Uncommonly Coastal

Christmas Traditions on the Coast: Day 1 North Pole

Meaningful Christmas traditions on the coast play an important role during the holidays.  Decorating the tree, exchanging gifts, attending church, and enjoying delicious food – just create those special moments to remember. Traditions bind us together in families, in communities, and within our cultures. 

As we enter the holiday season, we thought it might be fun to explore the unique traditions in many coastal communities around the world.  Join us as we celebrate the 12 days of Christmas, highlighting culture, customs, and recipes from interesting coastal areas. 

Today we focus on Finland (Brrrrr)…


‘Hyvää Joulua!’ from Finland

It’s fitting that we begin with Finland, since it is the home of the actual North Pole.  Did you know that the REAL Santa’s Village is located in Rovaniemi, Finland?  This special place is located right inside the Arctic Circle and covered with snow for about half of the year.  The Santa Claus Village is known as “Santa’s Official North Pole Residence” and it is one of the most popular travel destinations in Finland.     


Santa is HERE!

This magical village is open year-round, but especially impressive in the winter.  First, you can meet Santa in person, ride on a reindeer sleigh, or walk across the Arctic Circle line which runs through the Santa Claus Village.  In addition, visitors to the village can mail postcards from the Santa Claus Post office, which includes Santa’s special “North Pole” postmark.  Also, you can shop for souvenirs at many of the local shops and learn about Christmas traditions in Finland at the Christmas exhibition. Furthermore, the authentic Elf Academy on-site is one-of-a-kind, where different kinds of elves learn ancient elf wisdoms and skills. Of course, everyone can’t become a working elf expert overnight, but if you sneak into our Elf Academy, these little guys will tell you the secrets of their tips and tricks. Incredibly, kids of all ages will love this one!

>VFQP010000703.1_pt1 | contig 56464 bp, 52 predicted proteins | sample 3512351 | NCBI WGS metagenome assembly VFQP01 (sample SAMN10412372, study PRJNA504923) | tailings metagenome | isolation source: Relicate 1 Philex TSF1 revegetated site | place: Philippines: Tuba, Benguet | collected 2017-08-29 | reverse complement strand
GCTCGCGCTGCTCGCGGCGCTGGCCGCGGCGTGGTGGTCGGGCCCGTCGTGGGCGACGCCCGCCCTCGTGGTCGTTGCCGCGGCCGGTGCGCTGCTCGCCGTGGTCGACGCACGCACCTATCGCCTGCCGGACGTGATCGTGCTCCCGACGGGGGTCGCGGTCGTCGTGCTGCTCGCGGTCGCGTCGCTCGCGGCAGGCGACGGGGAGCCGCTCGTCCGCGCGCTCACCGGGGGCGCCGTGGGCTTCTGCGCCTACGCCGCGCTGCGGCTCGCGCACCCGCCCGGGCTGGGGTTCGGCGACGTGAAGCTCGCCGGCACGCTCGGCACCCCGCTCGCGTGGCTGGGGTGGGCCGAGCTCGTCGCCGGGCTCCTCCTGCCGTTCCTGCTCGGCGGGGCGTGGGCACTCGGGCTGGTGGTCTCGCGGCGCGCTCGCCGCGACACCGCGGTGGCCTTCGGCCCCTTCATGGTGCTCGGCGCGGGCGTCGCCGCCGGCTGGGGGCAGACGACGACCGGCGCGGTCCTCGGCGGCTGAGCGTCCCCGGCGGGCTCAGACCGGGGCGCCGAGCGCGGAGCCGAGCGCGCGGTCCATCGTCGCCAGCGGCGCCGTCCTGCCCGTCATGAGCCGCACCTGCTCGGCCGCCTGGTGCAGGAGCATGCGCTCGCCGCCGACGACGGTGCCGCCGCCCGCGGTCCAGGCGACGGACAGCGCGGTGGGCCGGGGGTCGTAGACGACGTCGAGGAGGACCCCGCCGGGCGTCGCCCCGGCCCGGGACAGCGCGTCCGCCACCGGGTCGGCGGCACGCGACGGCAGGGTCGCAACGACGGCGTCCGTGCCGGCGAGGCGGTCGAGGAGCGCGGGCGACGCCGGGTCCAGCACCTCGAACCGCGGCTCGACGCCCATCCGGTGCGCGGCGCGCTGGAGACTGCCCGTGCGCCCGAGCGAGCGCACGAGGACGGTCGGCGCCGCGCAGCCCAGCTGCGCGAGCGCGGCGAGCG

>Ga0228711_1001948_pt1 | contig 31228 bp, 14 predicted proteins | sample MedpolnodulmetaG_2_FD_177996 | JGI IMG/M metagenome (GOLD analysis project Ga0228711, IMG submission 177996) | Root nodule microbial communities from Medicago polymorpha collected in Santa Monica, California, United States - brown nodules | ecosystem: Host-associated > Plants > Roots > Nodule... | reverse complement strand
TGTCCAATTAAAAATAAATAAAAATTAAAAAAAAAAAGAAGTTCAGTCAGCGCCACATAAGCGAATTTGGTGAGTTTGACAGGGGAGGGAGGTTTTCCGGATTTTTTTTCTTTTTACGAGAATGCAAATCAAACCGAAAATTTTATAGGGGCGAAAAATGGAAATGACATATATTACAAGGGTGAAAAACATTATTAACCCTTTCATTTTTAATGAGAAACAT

Winter Fun for Everyone!

In the Rovaniemi area, there is a reindeer farm (where Santa gets his reindeer) and it is open for visitors. Importantly, reservations are required, but you can feed the herd and visit with the local family who runs the farm. Perfectly situated, Rovaniemi is an ideal location to admire the Northern Lights, which is an amazing experience.

Would you like an Igloo?

Guests can stay at the Arctic SnowHotel in a room made with snow, just a few miles away. Incredibly, the hotel offers frozen beds layered with reindeer skins and cozy sleeping bags designed for extreme Arctic conditions. In the event that you would like to get married here, there is a chapel (shown above) which would make gorgeous photos.  Guests sit on ice blocks lined with skins to keep them warm during the service. Ironically, there is a warm sauna right on the premises, if you need some additional heat. 🙂 

Christmas on the Coast

The “coastline” in Finland offers ice fishing when you visit in the winter, too. Interestingly, the Finnish coast borders the North Sea and the Baltic Sea and has one of the longest coastlines in the world. Its 19,336 miles of shorelines include the world’s largest archipelago.  Amazingly, there are more than 50,000 beautiful islands scattered across the sea, with plenty of hidden gems to discover. 

Christmas Pudding